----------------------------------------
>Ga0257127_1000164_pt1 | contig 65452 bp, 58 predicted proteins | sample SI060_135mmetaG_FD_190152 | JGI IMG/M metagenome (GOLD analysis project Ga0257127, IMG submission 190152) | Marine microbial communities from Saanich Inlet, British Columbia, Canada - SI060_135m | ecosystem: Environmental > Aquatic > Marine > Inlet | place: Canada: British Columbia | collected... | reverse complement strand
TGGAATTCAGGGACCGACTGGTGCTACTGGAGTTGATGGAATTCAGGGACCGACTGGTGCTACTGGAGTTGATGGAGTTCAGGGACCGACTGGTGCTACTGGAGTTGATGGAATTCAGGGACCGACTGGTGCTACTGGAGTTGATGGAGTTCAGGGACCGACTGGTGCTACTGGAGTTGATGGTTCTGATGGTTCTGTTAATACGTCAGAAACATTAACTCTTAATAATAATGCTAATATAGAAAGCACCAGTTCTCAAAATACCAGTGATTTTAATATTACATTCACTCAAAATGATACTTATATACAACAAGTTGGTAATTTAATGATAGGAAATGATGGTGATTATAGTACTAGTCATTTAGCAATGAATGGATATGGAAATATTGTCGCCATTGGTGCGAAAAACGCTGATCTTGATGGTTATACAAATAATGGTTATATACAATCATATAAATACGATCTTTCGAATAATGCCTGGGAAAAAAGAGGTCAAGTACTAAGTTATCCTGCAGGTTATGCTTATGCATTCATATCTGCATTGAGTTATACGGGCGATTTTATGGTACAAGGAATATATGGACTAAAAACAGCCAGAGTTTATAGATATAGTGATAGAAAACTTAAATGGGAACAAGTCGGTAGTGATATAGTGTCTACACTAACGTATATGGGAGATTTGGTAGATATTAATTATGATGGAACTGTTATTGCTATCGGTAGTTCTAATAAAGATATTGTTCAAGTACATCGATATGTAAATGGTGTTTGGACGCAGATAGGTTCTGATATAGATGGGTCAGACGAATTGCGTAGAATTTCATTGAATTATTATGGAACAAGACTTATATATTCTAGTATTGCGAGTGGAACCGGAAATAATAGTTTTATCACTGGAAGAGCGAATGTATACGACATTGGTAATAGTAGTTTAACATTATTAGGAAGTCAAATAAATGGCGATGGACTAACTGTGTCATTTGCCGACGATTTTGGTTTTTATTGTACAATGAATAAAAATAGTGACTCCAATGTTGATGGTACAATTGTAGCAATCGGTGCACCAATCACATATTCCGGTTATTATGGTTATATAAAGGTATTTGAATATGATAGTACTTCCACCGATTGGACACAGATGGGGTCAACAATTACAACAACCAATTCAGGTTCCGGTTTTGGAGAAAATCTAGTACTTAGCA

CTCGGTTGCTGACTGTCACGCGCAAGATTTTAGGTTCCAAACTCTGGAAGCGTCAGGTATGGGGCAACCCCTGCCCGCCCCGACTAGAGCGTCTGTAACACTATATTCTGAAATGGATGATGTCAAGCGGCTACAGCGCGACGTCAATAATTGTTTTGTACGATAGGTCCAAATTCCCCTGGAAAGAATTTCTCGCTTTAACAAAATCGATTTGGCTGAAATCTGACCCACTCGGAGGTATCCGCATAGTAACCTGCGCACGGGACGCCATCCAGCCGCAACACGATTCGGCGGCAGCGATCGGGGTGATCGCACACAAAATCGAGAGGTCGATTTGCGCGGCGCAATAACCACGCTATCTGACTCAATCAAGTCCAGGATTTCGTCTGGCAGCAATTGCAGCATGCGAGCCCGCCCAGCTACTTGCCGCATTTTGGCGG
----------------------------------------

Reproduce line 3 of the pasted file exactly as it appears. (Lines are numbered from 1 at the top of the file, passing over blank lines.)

CTCGGTTGCTGACTGTCACGCGCAAGATTTTAGGTTCCAAACTCTGGAAGCGTCAGGTATGGGGCAACCCCTGCCCGCCCCGACTAGAGCGTCTGTAACACTATATTCTGAAATGGATGATGTCAAGCGGCTACAGCGCGACGTCAATAATTGTTTTGTACGATAGGTCCAAATTCCCCTGGAAAGAATTTCTCGCTTTAACAAAATCGATTTGGCTGAAATCTGACCCACTCGGAGGTATCCGCATAGTAACCTGCGCACGGGACGCCATCCAGCCGCAACACGATTCGGCGGCAGCGATCGGGGTGATCGCACACAAAATCGAGAGGTCGATTTGCGCGGCGCAATAACCACGCTATCTGACTCAATCAAGTCCAGGATTTCGTCTGGCAGCAATTGCAGCATGCGAGCCCGCCCAGCTACTTGCCGCATTTTGGCGG